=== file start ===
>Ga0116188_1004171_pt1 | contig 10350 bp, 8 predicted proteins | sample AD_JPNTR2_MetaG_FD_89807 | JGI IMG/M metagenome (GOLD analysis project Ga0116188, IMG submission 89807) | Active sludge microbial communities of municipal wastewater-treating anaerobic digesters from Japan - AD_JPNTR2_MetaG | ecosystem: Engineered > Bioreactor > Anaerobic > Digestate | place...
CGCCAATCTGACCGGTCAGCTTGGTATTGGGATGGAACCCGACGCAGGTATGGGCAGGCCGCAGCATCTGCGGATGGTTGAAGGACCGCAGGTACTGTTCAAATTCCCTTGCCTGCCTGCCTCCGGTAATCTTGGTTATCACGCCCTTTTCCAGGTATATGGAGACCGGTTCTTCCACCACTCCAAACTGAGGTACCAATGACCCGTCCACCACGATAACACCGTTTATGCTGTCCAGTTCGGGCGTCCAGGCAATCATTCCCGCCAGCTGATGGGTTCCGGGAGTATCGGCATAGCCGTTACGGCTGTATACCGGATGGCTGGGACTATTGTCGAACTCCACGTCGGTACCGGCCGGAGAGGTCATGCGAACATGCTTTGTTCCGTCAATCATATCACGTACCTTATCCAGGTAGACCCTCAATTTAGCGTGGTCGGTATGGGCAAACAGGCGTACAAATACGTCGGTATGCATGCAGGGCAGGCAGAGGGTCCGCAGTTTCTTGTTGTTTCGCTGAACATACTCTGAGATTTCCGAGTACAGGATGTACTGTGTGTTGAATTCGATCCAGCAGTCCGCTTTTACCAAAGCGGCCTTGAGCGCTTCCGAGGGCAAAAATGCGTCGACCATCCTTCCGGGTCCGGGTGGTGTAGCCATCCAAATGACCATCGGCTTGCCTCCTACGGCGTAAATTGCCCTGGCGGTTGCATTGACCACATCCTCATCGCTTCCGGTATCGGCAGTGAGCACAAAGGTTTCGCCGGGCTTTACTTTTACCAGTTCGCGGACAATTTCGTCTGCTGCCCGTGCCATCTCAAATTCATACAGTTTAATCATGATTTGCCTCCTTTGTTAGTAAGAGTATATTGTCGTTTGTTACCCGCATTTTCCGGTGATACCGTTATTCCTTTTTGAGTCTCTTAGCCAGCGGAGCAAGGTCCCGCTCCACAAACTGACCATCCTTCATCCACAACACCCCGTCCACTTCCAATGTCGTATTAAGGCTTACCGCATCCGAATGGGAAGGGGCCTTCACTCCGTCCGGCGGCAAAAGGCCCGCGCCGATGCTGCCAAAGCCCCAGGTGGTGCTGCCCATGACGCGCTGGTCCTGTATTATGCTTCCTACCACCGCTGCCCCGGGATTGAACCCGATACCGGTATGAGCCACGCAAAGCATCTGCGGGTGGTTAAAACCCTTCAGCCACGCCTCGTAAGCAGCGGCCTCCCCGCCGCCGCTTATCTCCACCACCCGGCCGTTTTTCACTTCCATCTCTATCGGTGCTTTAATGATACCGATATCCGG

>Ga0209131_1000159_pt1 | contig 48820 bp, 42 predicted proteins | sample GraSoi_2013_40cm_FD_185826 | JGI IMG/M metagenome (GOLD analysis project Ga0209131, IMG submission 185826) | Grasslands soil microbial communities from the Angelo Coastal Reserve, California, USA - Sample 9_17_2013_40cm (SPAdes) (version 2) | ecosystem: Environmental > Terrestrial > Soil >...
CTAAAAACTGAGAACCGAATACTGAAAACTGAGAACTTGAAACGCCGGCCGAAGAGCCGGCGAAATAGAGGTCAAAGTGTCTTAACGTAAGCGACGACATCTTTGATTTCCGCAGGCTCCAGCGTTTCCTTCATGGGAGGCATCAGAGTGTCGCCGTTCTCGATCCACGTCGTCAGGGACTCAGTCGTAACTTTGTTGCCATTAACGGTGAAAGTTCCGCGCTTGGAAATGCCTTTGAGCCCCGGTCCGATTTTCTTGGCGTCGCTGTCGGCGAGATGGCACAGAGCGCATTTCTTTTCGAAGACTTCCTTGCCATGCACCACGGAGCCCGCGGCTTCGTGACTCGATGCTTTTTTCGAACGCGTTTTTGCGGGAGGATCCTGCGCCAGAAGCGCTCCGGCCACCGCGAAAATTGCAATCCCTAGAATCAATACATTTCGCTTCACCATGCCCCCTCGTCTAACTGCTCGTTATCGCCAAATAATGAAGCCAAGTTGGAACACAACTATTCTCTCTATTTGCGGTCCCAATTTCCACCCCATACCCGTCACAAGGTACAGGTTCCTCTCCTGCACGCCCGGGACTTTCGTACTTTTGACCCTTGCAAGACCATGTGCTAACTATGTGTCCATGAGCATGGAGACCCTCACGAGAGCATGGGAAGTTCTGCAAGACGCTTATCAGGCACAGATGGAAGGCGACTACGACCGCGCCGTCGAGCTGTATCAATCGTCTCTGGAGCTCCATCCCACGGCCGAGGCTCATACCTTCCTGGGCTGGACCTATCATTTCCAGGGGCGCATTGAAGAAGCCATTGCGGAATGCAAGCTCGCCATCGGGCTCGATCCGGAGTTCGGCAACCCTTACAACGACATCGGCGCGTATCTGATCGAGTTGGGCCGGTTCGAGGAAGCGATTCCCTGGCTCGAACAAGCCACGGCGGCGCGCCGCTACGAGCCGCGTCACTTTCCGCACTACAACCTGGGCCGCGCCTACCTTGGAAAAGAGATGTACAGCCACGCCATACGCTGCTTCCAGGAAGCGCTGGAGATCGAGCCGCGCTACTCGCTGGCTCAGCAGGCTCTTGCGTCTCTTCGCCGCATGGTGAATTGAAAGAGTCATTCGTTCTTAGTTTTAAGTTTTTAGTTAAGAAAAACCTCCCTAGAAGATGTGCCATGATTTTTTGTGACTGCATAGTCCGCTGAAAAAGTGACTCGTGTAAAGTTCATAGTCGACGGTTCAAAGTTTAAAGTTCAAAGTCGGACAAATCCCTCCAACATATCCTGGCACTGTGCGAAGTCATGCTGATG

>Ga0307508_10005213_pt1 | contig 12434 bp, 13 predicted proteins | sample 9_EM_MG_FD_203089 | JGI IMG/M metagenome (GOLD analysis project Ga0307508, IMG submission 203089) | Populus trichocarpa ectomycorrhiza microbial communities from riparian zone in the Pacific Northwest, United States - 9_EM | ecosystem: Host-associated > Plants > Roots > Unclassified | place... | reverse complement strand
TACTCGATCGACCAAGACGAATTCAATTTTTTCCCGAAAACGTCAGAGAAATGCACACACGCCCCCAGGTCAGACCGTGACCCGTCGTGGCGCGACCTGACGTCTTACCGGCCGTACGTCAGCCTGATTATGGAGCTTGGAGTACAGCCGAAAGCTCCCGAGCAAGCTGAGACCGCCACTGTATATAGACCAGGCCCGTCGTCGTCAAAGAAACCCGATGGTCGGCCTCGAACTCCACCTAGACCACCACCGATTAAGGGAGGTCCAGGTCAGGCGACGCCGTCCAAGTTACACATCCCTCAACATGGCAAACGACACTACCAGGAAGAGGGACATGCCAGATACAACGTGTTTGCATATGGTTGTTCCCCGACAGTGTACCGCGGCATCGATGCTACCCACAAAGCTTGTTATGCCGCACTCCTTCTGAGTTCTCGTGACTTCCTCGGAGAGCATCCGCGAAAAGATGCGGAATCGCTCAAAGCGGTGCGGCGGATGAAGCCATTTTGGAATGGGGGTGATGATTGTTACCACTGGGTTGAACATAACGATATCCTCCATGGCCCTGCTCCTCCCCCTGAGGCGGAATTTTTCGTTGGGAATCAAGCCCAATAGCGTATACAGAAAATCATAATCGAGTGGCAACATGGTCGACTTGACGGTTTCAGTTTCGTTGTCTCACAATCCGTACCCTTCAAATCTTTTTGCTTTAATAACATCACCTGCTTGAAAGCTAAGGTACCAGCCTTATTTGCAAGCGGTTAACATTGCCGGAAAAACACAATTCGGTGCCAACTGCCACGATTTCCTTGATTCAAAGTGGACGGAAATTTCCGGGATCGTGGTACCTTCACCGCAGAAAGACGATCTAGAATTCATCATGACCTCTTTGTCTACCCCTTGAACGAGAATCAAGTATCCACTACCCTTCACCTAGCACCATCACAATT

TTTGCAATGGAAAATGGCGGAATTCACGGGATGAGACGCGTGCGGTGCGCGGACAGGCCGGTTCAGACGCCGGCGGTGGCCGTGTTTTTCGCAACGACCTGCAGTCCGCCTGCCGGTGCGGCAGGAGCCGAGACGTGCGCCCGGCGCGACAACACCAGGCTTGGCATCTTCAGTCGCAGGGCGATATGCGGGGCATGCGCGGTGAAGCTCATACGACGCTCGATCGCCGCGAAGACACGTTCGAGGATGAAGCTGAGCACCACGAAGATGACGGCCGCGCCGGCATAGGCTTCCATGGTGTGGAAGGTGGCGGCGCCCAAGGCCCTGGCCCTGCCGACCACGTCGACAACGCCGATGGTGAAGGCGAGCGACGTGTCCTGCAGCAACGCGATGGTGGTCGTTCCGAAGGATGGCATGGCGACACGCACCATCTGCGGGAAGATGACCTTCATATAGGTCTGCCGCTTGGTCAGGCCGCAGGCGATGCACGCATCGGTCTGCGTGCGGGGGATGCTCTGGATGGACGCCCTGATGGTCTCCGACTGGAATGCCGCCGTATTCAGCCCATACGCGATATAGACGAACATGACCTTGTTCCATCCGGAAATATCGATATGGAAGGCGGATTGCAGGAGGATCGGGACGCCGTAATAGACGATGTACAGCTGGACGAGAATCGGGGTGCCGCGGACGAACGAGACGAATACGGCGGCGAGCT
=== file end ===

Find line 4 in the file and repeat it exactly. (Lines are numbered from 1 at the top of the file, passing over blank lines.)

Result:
CTAAAAACTGAGAACCGAATACTGAAAACTGAGAACTTGAAACGCCGGCCGAAGAGCCGGCGAAATAGAGGTCAAAGTGTCTTAACGTAAGCGACGACATCTTTGATTTCCGCAGGCTCCAGCGTTTCCTTCATGGGAGGCATCAGAGTGTCGCCGTTCTCGATCCACGTCGTCAGGGACTCAGTCGTAACTTTGTTGCCATTAACGGTGAAAGTTCCGCGCTTGGAAATGCCTTTGAGCCCCGGTCCGATTTTCTTGGCGTCGCTGTCGGCGAGATGGCACAGAGCGCATTTCTTTTCGAAGACTTCCTTGCCATGCACCACGGAGCCCGCGGCTTCGTGACTCGATGCTTTTTTCGAACGCGTTTTTGCGGGAGGATCCTGCGCCAGAAGCGCTCCGGCCACCGCGAAAATTGCAATCCCTAGAATCAATACATTTCGCTTCACCATGCCCCCTCGTCTAACTGCTCGTTATCGCCAAATAATGAAGCCAAGTTGGAACACAACTATTCTCTCTATTTGCGGTCCCAATTTCCACCCCATACCCGTCACAAGGTACAGGTTCCTCTCCTGCACGCCCGGGACTTTCGTACTTTTGACCCTTGCAAGACCATGTGCTAACTATGTGTCCATGAGCATGGAGACCCTCACGAGAGCATGGGAAGTTCTGCAAGACGCTTATCAGGCACAGATGGAAGGCGACTACGACCGCGCCGTCGAGCTGTATCAATCGTCTCTGGAGCTCCATCCCACGGCCGAGGCTCATACCTTCCTGGGCTGGACCTATCATTTCCAGGGGCGCATTGAAGAAGCCATTGCGGAATGCAAGCTCGCCATCGGGCTCGATCCGGAGTTCGGCAACCCTTACAACGACATCGGCGCGTATCTGATCGAGTTGGGCCGGTTCGAGGAAGCGATTCCCTGGCTCGAACAAGCCACGGCGGCGCGCCGCTACGAGCCGCGTCACTTTCCGCACTACAACCTGGGCCGCGCCTACCTTGGAAAAGAGATGTACAGCCACGCCATACGCTGCTTCCAGGAAGCGCTGGAGATCGAGCCGCGCTACTCGCTGGCTCAGCAGGCTCTTGCGTCTCTTCGCCGCATGGTGAATTGAAAGAGTCATTCGTTCTTAGTTTTAAGTTTTTAGTTAAGAAAAACCTCCCTAGAAGATGTGCCATGATTTTTTGTGACTGCATAGTCCGCTGAAAAAGTGACTCGTGTAAAGTTCATAGTCGACGGTTCAAAGTTTAAAGTTCAAAGTCGGACAAATCCCTCCAACATATCCTGGCACTGTGCGAAGTCATGCTGATG